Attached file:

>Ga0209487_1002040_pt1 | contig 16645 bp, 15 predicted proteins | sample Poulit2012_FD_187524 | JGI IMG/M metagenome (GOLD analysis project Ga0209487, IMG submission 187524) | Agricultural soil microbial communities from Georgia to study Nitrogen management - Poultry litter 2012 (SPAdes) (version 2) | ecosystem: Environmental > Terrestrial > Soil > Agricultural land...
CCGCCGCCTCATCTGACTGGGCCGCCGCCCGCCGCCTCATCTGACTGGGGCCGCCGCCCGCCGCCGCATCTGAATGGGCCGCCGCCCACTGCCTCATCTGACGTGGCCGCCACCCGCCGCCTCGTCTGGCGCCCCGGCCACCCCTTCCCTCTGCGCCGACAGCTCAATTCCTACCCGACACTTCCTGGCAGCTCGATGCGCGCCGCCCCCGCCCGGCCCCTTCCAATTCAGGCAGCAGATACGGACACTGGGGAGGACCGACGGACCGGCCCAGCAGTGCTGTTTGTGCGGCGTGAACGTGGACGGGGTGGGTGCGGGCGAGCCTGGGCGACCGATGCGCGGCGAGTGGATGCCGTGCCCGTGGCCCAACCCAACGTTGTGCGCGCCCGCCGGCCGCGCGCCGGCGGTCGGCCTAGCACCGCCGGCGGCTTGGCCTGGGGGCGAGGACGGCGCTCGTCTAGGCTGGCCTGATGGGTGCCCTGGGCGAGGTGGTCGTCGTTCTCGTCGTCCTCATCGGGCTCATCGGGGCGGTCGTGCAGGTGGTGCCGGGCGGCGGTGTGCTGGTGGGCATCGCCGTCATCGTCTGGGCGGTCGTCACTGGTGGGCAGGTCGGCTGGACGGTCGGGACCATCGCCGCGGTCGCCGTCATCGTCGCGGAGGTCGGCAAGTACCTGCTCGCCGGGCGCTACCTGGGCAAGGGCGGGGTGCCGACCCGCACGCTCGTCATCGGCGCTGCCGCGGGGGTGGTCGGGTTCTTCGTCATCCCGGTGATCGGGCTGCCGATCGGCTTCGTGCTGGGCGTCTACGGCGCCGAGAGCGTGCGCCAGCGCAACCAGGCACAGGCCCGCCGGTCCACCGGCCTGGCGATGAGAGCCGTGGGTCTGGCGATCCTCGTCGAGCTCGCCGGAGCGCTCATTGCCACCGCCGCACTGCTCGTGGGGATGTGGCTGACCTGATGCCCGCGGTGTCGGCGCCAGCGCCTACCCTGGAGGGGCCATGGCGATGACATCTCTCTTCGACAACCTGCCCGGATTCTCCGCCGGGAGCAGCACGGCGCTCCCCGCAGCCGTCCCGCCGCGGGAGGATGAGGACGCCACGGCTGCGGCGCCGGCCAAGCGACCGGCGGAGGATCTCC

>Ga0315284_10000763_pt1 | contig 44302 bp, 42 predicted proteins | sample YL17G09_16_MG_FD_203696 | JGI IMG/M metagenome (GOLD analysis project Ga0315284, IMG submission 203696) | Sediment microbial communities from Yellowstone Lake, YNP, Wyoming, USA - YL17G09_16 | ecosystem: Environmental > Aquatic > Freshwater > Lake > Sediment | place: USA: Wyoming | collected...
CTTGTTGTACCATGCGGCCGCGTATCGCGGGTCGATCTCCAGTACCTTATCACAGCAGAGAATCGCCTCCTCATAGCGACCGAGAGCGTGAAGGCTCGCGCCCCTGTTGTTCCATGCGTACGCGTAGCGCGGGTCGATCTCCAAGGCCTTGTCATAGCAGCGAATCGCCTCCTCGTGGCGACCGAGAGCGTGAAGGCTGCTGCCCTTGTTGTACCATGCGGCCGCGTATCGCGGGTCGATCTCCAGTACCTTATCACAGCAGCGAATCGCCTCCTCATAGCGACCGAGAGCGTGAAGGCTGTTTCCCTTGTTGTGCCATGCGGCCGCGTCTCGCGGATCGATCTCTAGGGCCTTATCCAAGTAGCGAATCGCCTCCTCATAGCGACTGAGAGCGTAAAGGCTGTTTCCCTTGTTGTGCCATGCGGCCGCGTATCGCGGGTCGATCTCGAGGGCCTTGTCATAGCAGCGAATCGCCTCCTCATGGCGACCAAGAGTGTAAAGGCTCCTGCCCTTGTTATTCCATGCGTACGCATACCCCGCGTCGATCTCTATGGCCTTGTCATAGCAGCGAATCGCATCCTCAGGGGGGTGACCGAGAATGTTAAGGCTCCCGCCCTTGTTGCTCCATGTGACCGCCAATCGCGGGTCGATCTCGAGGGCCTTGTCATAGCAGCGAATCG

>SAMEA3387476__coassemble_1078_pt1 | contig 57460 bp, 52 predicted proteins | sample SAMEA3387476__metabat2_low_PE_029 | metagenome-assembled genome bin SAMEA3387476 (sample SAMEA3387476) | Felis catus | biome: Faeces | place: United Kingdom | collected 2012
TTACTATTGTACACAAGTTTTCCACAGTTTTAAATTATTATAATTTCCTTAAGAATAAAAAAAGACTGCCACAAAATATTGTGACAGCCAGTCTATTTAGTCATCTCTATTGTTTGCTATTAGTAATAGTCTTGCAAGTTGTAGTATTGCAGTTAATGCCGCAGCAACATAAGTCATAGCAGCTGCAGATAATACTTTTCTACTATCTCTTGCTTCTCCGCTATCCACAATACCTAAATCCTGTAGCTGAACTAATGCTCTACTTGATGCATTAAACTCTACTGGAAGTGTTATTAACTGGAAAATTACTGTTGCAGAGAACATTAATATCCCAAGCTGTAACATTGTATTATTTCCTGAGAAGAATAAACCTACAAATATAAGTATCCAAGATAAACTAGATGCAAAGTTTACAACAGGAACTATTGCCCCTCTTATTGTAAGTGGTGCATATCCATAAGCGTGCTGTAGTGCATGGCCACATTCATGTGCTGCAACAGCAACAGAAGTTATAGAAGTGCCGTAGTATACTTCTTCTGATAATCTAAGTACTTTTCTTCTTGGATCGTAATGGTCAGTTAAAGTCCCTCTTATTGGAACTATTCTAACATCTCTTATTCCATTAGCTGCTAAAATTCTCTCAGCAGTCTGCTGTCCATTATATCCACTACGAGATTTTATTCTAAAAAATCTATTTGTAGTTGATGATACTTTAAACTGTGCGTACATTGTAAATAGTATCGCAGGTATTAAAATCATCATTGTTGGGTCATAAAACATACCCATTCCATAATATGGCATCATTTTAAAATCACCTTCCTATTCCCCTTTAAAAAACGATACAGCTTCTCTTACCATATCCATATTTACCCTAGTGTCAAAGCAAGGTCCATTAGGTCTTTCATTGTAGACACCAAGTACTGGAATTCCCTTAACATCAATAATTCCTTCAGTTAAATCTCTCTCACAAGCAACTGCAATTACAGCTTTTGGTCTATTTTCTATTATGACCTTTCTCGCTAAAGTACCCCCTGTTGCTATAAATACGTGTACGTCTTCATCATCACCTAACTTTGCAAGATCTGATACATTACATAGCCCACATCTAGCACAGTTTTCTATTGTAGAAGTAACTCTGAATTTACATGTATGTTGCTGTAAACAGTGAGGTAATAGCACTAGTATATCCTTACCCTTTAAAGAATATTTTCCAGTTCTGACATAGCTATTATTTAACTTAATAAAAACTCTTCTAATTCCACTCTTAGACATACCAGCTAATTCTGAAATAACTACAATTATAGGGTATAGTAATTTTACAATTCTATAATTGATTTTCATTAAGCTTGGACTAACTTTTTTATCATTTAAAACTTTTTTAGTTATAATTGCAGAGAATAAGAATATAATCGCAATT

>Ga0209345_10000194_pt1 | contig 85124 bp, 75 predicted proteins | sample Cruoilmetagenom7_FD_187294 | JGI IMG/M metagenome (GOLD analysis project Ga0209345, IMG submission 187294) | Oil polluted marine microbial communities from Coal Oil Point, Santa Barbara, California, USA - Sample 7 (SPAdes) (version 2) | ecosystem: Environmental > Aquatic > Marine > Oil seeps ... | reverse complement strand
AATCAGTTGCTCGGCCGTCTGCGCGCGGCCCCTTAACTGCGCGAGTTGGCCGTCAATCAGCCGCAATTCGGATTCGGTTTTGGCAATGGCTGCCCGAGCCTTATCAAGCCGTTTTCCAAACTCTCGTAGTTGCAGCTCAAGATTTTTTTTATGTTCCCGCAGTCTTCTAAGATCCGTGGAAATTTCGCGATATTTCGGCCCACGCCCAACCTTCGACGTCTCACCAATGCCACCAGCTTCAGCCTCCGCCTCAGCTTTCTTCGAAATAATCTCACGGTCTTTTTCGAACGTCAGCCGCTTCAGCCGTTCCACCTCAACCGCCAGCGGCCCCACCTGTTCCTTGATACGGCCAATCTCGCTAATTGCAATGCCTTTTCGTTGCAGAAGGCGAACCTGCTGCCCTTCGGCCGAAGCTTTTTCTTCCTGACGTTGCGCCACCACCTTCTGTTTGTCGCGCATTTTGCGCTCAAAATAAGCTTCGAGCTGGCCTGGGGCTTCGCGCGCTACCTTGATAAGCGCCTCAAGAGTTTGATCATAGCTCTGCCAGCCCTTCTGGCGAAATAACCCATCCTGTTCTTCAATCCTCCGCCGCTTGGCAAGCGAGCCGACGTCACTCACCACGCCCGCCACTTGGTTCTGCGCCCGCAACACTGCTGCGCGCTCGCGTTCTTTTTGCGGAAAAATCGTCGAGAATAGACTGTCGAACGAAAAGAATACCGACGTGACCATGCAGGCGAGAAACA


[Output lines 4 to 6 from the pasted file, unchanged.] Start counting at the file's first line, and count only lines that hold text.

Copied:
CTTGTTGTACCATGCGGCCGCGTATCGCGGGTCGATCTCCAGTACCTTATCACAGCAGAGAATCGCCTCCTCATAGCGACCGAGAGCGTGAAGGCTCGCGCCCCTGTTGTTCCATGCGTACGCGTAGCGCGGGTCGATCTCCAAGGCCTTGTCATAGCAGCGAATCGCCTCCTCGTGGCGACCGAGAGCGTGAAGGCTGCTGCCCTTGTTGTACCATGCGGCCGCGTATCGCGGGTCGATCTCCAGTACCTTATCACAGCAGCGAATCGCCTCCTCATAGCGACCGAGAGCGTGAAGGCTGTTTCCCTTGTTGTGCCATGCGGCCGCGTCTCGCGGATCGATCTCTAGGGCCTTATCCAAGTAGCGAATCGCCTCCTCATAGCGACTGAGAGCGTAAAGGCTGTTTCCCTTGTTGTGCCATGCGGCCGCGTATCGCGGGTCGATCTCGAGGGCCTTGTCATAGCAGCGAATCGCCTCCTCATGGCGACCAAGAGTGTAAAGGCTCCTGCCCTTGTTATTCCATGCGTACGCATACCCCGCGTCGATCTCTATGGCCTTGTCATAGCAGCGAATCGCATCCTCAGGGGGGTGACCGAGAATGTTAAGGCTCCCGCCCTTGTTGCTCCATGTGACCGCCAATCGCGGGTCGATCTCGAGGGCCTTGTCATAGCAGCGAATCG

>SAMEA3387476__coassemble_1078_pt1 | contig 57460 bp, 52 predicted proteins | sample SAMEA3387476__metabat2_low_PE_029 | metagenome-assembled genome bin SAMEA3387476 (sample SAMEA3387476) | Felis catus | biome: Faeces | place: United Kingdom | collected 2012
TTACTATTGTACACAAGTTTTCCACAGTTTTAAATTATTATAATTTCCTTAAGAATAAAAAAAGACTGCCACAAAATATTGTGACAGCCAGTCTATTTAGTCATCTCTATTGTTTGCTATTAGTAATAGTCTTGCAAGTTGTAGTATTGCAGTTAATGCCGCAGCAACATAAGTCATAGCAGCTGCAGATAATACTTTTCTACTATCTCTTGCTTCTCCGCTATCCACAATACCTAAATCCTGTAGCTGAACTAATGCTCTACTTGATGCATTAAACTCTACTGGAAGTGTTATTAACTGGAAAATTACTGTTGCAGAGAACATTAATATCCCAAGCTGTAACATTGTATTATTTCCTGAGAAGAATAAACCTACAAATATAAGTATCCAAGATAAACTAGATGCAAAGTTTACAACAGGAACTATTGCCCCTCTTATTGTAAGTGGTGCATATCCATAAGCGTGCTGTAGTGCATGGCCACATTCATGTGCTGCAACAGCAACAGAAGTTATAGAAGTGCCGTAGTATACTTCTTCTGATAATCTAAGTACTTTTCTTCTTGGATCGTAATGGTCAGTTAAAGTCCCTCTTATTGGAACTATTCTAACATCTCTTATTCCATTAGCTGCTAAAATTCTCTCAGCAGTCTGCTGTCCATTATATCCACTACGAGATTTTATTCTAAAAAATCTATTTGTAGTTGATGATACTTTAAACTGTGCGTACATTGTAAATAGTATCGCAGGTATTAAAATCATCATTGTTGGGTCATAAAACATACCCATTCCATAATATGGCATCATTTTAAAATCACCTTCCTATTCCCCTTTAAAAAACGATACAGCTTCTCTTACCATATCCATATTTACCCTAGTGTCAAAGCAAGGTCCATTAGGTCTTTCATTGTAGACACCAAGTACTGGAATTCCCTTAACATCAATAATTCCTTCAGTTAAATCTCTCTCACAAGCAACTGCAATTACAGCTTTTGGTCTATTTTCTATTATGACCTTTCTCGCTAAAGTACCCCCTGTTGCTATAAATACGTGTACGTCTTCATCATCACCTAACTTTGCAAGATCTGATACATTACATAGCCCACATCTAGCACAGTTTTCTATTGTAGAAGTAACTCTGAATTTACATGTATGTTGCTGTAAACAGTGAGGTAATAGCACTAGTATATCCTTACCCTTTAAAGAATATTTTCCAGTTCTGACATAGCTATTATTTAACTTAATAAAAACTCTTCTAATTCCACTCTTAGACATACCAGCTAATTCTGAAATAACTACAATTATAGGGTATAGTAATTTTACAATTCTATAATTGATTTTCATTAAGCTTGGACTAACTTTTTTATCATTTAAAACTTTTTTAGTTATAATTGCAGAGAATAAGAATATAATCGCAATT